Fairness in Dispute Resolution: A franchisee may elect to have all dispute resolution proceedings and legal action occur in the local venue of the franchisee and shall not be required to submit to mandatory binding arbitration.
In support of this Universal Franchisee Bill of Rights, C.K. Patel wrote, “Any franchise agreement requires a delicate balance of good faith, fair dealing and power used responsibly. For the franchisor- franchisee relationship to thrive, the franchisor must live up to certain principle and the franchisee must follow certain guidelines…. This document carefully outlines how the unique franchise partnership can best succeed for mutual benefit.”
3. HomeSpun: The Indian American Heritage Project
In 2009, the Asian Pacific American Program established HomeSpun: Smithsonian Indian American Heritage Project, which will chronicle the story of immigrants from India and their descendants in America. This is the first Smithsonian initiative focused on the Indian-American experiences. There are nearly 3 million Indian Americans living in the U.S. today and HomeSpun is the Smithsonian’s opportunity to convey their history, contributions, challenges, and signal their place within the nation.
The HomeSpun curator is Pawan Dhingra, Ph.D, Associate Professor, Department of Sociology, Oberlin College, Oberlin, Ohio. Sameen A. Piracha, Esq. is the Development Specialist who will lead the fundraising activities.
4. Quote of the Month
“New York is simply a distillation of the entire United States, the most of everything, the conclusive proof that there is an American civilization. New York is casual, intellectual, subtle, effective and devastingly witty. But her sophisticated appearance is the thinnest of veneers. Beneath it there is power, virility, determination and a sense of destiny.”
PLEASE TAKE NOTE:
My new book “Built To Last: 100+ Year-Old Hotels in New York” will be published before the end of the year. The circumstances that enabled many of the thirty-three hotels featured in this book to survive more than one hundred years are both surprising and unexpected.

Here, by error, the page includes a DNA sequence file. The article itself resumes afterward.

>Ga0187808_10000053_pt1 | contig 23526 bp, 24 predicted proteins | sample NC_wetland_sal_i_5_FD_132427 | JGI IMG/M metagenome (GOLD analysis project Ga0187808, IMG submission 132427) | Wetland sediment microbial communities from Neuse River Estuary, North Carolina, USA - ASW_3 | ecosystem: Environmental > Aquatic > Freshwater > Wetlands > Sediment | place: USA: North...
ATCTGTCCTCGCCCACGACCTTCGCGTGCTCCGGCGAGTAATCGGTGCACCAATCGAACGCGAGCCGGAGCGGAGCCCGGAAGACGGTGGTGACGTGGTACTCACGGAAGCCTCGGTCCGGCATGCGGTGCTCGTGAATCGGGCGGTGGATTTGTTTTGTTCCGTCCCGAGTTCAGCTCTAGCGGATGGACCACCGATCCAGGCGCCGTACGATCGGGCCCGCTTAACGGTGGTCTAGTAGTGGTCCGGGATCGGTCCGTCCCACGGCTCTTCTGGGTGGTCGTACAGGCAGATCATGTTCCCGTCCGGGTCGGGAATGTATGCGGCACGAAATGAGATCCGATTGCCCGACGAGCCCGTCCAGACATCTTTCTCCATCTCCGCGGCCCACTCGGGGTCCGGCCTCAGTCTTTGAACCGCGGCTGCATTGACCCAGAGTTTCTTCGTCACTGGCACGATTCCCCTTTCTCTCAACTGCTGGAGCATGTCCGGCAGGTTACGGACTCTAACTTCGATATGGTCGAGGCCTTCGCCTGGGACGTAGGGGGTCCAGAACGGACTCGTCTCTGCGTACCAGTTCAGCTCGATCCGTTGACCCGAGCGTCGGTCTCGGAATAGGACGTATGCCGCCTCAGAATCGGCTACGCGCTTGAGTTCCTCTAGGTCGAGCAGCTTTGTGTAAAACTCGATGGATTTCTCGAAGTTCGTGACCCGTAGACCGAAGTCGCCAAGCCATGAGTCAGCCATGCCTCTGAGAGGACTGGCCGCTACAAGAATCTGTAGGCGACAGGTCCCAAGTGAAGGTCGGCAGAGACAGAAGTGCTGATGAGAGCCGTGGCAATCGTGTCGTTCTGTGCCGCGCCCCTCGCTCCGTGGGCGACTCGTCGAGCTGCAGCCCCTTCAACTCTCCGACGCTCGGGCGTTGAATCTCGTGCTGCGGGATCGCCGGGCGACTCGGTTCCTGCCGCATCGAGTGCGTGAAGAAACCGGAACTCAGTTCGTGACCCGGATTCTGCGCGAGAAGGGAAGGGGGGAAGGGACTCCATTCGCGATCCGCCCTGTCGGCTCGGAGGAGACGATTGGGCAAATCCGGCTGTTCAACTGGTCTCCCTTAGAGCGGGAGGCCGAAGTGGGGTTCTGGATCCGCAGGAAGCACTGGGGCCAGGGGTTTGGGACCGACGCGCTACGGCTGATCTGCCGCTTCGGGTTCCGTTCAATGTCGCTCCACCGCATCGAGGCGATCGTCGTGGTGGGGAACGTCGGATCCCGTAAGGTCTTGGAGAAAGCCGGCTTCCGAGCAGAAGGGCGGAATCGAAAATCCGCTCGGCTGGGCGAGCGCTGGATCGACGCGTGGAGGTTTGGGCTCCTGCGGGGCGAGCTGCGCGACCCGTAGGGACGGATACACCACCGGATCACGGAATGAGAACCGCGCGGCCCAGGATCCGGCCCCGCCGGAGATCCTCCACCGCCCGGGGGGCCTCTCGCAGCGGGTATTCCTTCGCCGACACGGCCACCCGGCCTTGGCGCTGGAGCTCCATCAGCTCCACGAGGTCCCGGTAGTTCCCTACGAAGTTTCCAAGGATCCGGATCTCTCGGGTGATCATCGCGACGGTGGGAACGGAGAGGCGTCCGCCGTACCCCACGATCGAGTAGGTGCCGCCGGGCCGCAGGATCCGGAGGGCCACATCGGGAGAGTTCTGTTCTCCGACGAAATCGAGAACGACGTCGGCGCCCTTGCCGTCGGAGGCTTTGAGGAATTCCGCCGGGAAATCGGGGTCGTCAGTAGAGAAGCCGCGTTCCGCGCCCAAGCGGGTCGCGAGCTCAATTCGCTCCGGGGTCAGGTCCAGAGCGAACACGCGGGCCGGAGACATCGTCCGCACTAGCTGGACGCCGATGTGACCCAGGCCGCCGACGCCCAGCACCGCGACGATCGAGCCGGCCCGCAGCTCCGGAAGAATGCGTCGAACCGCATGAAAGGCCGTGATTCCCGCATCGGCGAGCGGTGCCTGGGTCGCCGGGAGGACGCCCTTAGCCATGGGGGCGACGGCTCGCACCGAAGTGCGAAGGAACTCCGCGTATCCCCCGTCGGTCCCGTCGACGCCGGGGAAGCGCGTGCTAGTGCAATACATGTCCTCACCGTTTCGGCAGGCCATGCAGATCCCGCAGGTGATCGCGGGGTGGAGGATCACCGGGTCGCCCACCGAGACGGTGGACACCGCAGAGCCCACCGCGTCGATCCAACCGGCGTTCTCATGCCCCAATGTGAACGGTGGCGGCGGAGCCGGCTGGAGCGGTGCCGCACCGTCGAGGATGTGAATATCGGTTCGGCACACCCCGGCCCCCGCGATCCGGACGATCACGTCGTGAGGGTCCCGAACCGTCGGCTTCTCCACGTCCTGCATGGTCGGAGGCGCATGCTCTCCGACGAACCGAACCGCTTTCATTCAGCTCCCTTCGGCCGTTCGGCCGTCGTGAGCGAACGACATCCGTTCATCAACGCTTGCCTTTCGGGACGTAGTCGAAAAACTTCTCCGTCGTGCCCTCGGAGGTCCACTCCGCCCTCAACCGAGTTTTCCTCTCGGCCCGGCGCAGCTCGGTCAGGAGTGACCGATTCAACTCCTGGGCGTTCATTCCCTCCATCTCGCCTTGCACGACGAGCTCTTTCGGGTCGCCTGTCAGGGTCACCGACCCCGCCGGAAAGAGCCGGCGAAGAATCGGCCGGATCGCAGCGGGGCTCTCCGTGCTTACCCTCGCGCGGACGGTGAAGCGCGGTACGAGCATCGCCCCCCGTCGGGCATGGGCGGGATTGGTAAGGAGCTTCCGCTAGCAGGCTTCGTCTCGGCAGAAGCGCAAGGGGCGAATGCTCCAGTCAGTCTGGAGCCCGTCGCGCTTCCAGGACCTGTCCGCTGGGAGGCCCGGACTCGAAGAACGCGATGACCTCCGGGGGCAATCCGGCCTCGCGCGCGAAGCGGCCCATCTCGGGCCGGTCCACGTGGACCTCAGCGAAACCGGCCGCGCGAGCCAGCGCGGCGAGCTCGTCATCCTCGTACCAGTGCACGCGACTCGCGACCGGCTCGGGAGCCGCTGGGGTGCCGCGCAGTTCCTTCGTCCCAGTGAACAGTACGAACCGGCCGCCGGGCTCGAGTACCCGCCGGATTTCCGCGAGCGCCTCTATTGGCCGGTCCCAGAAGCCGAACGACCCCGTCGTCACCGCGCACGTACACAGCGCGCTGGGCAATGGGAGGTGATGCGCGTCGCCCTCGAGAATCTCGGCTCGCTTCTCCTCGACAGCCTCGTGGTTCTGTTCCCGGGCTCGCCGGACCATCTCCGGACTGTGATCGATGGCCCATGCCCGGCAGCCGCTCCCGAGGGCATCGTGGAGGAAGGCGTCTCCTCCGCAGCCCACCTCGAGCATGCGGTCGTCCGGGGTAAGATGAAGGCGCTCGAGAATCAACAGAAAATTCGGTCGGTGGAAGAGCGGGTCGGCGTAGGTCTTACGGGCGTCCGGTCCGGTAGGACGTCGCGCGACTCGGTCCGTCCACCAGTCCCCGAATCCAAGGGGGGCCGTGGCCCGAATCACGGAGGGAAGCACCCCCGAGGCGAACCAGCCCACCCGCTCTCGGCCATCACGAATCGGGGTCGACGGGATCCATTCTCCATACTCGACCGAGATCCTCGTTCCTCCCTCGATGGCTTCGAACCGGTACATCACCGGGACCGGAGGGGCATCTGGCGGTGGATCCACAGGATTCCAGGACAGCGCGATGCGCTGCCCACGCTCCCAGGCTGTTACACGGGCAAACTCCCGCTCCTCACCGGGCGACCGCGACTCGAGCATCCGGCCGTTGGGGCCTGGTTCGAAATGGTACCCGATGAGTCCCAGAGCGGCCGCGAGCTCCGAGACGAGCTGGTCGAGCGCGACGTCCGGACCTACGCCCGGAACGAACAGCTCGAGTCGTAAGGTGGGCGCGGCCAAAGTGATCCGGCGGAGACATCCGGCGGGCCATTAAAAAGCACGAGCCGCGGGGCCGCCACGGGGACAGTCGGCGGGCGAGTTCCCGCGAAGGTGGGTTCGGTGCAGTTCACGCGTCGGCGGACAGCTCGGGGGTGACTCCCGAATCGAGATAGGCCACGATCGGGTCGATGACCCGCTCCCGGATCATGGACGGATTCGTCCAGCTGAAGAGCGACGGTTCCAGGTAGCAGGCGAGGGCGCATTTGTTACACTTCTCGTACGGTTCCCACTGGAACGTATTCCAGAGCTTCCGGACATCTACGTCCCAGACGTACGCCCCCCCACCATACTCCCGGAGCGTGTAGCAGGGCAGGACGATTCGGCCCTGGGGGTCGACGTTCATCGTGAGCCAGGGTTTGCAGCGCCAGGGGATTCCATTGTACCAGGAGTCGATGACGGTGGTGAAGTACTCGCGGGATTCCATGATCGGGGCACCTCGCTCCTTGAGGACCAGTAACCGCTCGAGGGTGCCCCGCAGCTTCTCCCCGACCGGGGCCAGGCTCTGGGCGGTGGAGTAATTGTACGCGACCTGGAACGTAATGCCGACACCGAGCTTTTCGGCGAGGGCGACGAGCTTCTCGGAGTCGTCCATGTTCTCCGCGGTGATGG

If you want to reserve an autographed copy, send me an email with your mailing address. I will notify you the when the book is published and available.
Stanley Turkel, CMHS, ISHC recently published his new book, Great American Hoteliers: Pioneers of the Hotel Industry. It contains 359 pages, 25 illustrations and 16 chapters. It also has a foreword (by Stephen Rushmore), preface, introduction, bibliography and index.
Ed Watkins, Editor of Lodging Hospitality wrote, “The lodging industry typically doesn’t spend a lot of time considering its past. Some may find that odd since compared to many other businesses (computers, automobiles aircraft), the hotel business is one of oldest if not the oldest, in the history of man. That changed recently with the publication of.... Great American Hoteliers: Pioneers of the Hotel Industry, a fascinating and entertaining series of profiles of 16 men who author Stanley Turkel argues were the builders of the modern American hotel industry. That’s significant because due to the efforts of these titans (and others, of course), the American style of hotelkeeping long surpassed the European tradition that reigned for centuries.
Some of the profiles contain cover names (Hilton, Marriott, Johnson, Wilson) familiar to even casual students of hotel or U.S. history. Sadly, just one of the pioneers covered the book (John Q. Hammons) is still alive and active in the industry. To me, the more interesting tales cover hoteliers about whom I knew little before reading his book but now have a greater appreciation for their contributions.
The most compelling story focuses on Kanjibhai Manchhubhai Patel who Turkel identifies as the first Indian-American hotelier. K.M. Patel arrived in San Francisco in 1923 and soon began operating a small residential hotel in the city. The rest, as they say, is history; Today, Indian-American hoteliers dominate the industry with their trade association, AAHOA, recently surpassing 10,000 members. As Turkel says, this community represents a true American success story.To order the book, go to www.greatamericanhoteliers.com. I heartily recommend it.”
Stanley Turkel, MHS, ISHC